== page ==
Your boot should act like a shelf for your foot, so you won’t end up with bruised metatarsals from the constant radical and unpredictable flexing the rocks subject your foot to. I recommend uninsulated boots, because even in the coldest weather your feet will be hot. I’m a huge fan of Gore-Tex since it breathes really well. It seems like I’m constantly crossing creeks or hiking in the rain and I’ve rarely had any issues with my feet. I also wear the thickest wool (Merino if you can find/afford it) socks, for cushioning and wicking. Make sure the boot size can accommodate a really thick sock.
Other gear-related concerns are more personal: vests and packs (I like a pack that can carry extra food and water and safety stuff), water (bladders or bottles; regardless, always bring more than you think you and your dogs will need, and this gets heavy), technology (I’m a recent convert to GPS collars for my dogs because I like knowing where they are), guns (I like my Benelli Ultra Light because, well, it’s light and I rarely ever have a need for more than 3 shots at a time), gauge (most chukar hunters seem to live in the 12-gauge world, but I know plenty who swear by 20-gauge), and shot size (I have used 7-1/2 for years but am considering switching to 6).
Strategy is hard. I am constantly either under or over-thinking it. Sometimes I go high and the birds are low. Other times, it’s the opposite. It never makes full sense. One thing that rings pretty true from my experience, though, is that if you find a covey at a certain elevation, it’s likely you’ll find more coveys at the same elevation that day. So I’ve had good luck on big hills where the birds could be anywhere. I’ll cut a diagonal uphill until the dogs catch scent, then we’ll end up hunting that elevation much of the day.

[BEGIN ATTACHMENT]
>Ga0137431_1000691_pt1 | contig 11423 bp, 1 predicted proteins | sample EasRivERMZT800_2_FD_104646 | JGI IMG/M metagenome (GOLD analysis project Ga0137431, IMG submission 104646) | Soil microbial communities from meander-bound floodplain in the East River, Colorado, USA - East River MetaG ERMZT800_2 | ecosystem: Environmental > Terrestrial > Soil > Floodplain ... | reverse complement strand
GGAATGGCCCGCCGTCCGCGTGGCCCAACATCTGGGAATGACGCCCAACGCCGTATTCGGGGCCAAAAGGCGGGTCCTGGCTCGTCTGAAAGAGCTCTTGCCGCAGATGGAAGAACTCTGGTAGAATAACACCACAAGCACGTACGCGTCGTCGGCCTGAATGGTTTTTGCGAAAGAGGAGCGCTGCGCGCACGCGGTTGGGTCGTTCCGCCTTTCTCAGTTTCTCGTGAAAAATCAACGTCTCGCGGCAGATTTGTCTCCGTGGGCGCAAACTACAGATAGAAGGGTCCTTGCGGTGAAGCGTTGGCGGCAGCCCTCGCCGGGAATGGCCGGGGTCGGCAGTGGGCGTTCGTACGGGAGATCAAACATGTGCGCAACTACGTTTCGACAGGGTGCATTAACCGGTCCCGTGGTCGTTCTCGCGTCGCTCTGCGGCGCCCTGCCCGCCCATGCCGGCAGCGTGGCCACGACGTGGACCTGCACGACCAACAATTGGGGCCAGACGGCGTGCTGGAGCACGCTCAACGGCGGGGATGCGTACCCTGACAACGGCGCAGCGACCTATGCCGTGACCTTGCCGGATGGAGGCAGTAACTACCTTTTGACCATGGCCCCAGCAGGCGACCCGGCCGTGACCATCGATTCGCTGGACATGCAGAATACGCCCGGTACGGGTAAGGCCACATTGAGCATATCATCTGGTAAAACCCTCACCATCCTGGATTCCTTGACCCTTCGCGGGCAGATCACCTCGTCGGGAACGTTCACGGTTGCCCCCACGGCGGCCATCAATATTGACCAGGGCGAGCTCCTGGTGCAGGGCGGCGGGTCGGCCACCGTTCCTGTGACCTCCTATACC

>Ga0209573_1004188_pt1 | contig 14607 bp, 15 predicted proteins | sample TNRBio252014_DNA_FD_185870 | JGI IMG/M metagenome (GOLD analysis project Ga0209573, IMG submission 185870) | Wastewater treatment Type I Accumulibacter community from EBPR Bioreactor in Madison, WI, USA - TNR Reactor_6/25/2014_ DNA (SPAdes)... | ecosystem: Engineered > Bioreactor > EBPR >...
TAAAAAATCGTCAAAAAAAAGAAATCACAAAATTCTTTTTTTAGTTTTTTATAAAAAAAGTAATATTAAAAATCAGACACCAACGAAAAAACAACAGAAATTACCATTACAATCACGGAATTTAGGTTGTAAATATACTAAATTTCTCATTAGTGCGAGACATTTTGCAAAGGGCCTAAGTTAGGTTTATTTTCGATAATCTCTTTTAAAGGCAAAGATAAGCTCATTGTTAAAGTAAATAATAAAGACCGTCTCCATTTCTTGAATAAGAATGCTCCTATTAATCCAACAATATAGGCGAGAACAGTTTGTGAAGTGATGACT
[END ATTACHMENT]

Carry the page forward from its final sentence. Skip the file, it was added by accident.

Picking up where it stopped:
The other tried-and-true strategic element that took me a long time to figure out (yes, I am a slow learner) is that—even though chukars run uphill—when they bust and fly one ridge away and you see them land, they will most likely stay there at least long enough for you to get over there for another shot at them. I used to think they’d run uphill from where I saw them land and so I’d head over to that ridge but much higher, never find them again. I’ve started going straight to that spot and have had much better luck relocating busted coveys.
If you end up with birds, consider aging them. Everyone has their own method, but I put them in an outdoor fridge for a couple weeks. I find the aging process to dramatically improve the tenderness of the meat. I clean them and vacuum seal the breasts and legs separately.
Finally, don’t forget to compensate your dog adequately. A few years ago I didn’t feed my dogs enough protein. The older dog lost a lot of weight and muscle mass, only to develop arthritis. Chukar hunting is brutal on dogs, especially in the early season when it’s hot and later on when they’re working through snow much of the time. Feed your partners a high protein diet (at least 30%). Give them something with fat and protein after every hunt. We have a case of Vienna Sausages in the truck that seems to do the trick.
For my older dog, I also have a bottle of baby aspirin (81mg). I will either medicate him before or after with two aspirin. That’s worked wonders for him. For us, the dogs are the main reason we’re devoted to chukar hunting. It makes sense, since they’re so devoted to us. Good luck out there!
Bob McMichael is a high school English teacher, professional bagpiper, micronanobrewer, and writer with an Ivy League doctorate. He lives near Hells Canyon, in Idaho, where he, his wife, and two Brittanys chase chukar and other upland game at every opportunity. His blog, chukarculture.com, features gear reviews, recipes, photos, videos, hunting accounts, and an online shop.